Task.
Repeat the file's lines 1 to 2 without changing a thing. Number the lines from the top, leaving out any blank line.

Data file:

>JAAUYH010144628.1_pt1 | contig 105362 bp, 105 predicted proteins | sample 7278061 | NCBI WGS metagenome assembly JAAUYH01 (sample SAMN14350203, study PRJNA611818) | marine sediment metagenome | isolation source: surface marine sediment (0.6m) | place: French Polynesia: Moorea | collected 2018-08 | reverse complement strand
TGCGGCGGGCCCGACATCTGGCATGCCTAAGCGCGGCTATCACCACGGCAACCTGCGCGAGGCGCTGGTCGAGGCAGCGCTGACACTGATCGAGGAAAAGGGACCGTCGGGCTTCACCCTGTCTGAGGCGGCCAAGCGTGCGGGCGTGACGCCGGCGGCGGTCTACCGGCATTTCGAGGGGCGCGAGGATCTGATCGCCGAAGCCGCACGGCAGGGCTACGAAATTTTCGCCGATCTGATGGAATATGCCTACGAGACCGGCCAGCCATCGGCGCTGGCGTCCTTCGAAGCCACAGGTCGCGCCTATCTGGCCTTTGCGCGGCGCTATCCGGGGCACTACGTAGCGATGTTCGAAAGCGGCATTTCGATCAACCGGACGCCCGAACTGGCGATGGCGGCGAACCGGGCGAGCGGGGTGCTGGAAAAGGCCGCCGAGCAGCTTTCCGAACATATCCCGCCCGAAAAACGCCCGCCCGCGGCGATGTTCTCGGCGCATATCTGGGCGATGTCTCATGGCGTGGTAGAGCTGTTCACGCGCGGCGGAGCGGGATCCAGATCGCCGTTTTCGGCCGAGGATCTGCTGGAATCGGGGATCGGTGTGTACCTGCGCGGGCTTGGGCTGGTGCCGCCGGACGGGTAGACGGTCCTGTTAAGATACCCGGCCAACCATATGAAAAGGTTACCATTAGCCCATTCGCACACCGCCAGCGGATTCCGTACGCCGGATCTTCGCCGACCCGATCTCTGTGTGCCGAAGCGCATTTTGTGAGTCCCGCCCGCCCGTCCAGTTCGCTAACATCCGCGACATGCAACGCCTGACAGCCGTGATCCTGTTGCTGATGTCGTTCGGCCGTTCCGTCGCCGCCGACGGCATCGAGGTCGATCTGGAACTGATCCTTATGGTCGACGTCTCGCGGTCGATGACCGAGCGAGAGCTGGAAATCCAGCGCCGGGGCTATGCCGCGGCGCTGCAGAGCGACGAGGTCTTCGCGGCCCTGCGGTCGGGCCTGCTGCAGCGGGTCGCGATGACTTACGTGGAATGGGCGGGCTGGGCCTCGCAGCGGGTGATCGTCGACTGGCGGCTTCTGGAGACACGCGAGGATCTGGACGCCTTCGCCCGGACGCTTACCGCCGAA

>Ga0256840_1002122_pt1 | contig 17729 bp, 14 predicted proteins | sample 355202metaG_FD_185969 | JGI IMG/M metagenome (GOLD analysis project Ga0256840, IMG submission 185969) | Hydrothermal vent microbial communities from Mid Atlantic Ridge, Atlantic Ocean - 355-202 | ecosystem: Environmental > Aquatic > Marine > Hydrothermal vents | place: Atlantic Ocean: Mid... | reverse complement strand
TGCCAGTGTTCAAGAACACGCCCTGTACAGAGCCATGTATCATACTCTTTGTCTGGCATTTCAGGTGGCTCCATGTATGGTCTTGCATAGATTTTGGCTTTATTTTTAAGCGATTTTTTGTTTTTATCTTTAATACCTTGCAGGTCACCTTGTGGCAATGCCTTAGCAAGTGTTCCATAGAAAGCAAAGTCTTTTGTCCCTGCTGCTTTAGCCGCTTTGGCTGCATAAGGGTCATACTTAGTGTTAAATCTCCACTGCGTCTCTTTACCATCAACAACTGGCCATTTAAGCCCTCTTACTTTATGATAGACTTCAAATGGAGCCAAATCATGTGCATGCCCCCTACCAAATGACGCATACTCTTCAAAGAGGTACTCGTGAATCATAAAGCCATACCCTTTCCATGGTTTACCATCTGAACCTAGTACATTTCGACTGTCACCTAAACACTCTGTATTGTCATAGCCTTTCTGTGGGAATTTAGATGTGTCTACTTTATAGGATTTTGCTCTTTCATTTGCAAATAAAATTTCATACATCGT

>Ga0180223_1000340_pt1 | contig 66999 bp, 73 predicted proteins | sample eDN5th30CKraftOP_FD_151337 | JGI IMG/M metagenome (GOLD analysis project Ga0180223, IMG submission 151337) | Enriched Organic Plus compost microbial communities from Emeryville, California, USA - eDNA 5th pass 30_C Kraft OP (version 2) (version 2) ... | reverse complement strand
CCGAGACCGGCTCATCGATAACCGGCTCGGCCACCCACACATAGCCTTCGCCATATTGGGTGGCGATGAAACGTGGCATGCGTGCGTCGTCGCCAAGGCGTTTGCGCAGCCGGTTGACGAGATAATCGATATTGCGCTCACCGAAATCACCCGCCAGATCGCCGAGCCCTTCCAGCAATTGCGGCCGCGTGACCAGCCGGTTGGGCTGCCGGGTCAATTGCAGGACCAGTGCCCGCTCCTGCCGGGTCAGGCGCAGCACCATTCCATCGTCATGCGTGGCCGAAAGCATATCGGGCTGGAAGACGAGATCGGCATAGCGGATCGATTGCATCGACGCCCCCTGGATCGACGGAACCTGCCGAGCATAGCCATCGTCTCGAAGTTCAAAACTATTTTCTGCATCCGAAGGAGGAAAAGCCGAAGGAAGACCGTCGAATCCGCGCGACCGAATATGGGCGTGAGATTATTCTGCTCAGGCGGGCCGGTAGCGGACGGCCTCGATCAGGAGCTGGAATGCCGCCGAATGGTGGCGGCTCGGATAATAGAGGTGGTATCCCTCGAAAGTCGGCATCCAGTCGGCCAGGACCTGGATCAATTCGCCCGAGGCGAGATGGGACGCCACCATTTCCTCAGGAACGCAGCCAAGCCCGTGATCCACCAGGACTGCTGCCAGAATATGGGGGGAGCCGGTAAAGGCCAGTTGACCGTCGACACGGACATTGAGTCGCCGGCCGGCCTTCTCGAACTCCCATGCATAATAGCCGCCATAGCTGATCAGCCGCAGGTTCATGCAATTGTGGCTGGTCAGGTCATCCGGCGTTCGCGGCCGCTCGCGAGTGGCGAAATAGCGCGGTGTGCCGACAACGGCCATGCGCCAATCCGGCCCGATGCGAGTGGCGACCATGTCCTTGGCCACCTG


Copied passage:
>JAAUYH010144628.1_pt1 | contig 105362 bp, 105 predicted proteins | sample 7278061 | NCBI WGS metagenome assembly JAAUYH01 (sample SAMN14350203, study PRJNA611818) | marine sediment metagenome | isolation source: surface marine sediment (0.6m) | place: French Polynesia: Moorea | collected 2018-08 | reverse complement strand
TGCGGCGGGCCCGACATCTGGCATGCCTAAGCGCGGCTATCACCACGGCAACCTGCGCGAGGCGCTGGTCGAGGCAGCGCTGACACTGATCGAGGAAAAGGGACCGTCGGGCTTCACCCTGTCTGAGGCGGCCAAGCGTGCGGGCGTGACGCCGGCGGCGGTCTACCGGCATTTCGAGGGGCGCGAGGATCTGATCGCCGAAGCCGCACGGCAGGGCTACGAAATTTTCGCCGATCTGATGGAATATGCCTACGAGACCGGCCAGCCATCGGCGCTGGCGTCCTTCGAAGCCACAGGTCGCGCCTATCTGGCCTTTGCGCGGCGCTATCCGGGGCACTACGTAGCGATGTTCGAAAGCGGCATTTCGATCAACCGGACGCCCGAACTGGCGATGGCGGCGAACCGGGCGAGCGGGGTGCTGGAAAAGGCCGCCGAGCAGCTTTCCGAACATATCCCGCCCGAAAAACGCCCGCCCGCGGCGATGTTCTCGGCGCATATCTGGGCGATGTCTCATGGCGTGGTAGAGCTGTTCACGCGCGGCGGAGCGGGATCCAGATCGCCGTTTTCGGCCGAGGATCTGCTGGAATCGGGGATCGGTGTGTACCTGCGCGGGCTTGGGCTGGTGCCGCCGGACGGGTAGACGGTCCTGTTAAGATACCCGGCCAACCATATGAAAAGGTTACCATTAGCCCATTCGCACACCGCCAGCGGATTCCGTACGCCGGATCTTCGCCGACCCGATCTCTGTGTGCCGAAGCGCATTTTGTGAGTCCCGCCCGCCCGTCCAGTTCGCTAACATCCGCGACATGCAACGCCTGACAGCCGTGATCCTGTTGCTGATGTCGTTCGGCCGTTCCGTCGCCGCCGACGGCATCGAGGTCGATCTGGAACTGATCCTTATGGTCGACGTCTCGCGGTCGATGACCGAGCGAGAGCTGGAAATCCAGCGCCGGGGCTATGCCGCGGCGCTGCAGAGCGACGAGGTCTTCGCGGCCCTGCGGTCGGGCCTGCTGCAGCGGGTCGCGATGACTTACGTGGAATGGGCGGGCTGGGCCTCGCAGCGGGTGATCGTCGACTGGCGGCTTCTGGAGACACGCGAGGATCTGGACGCCTTCGCCCGGACGCTTACCGCCGAA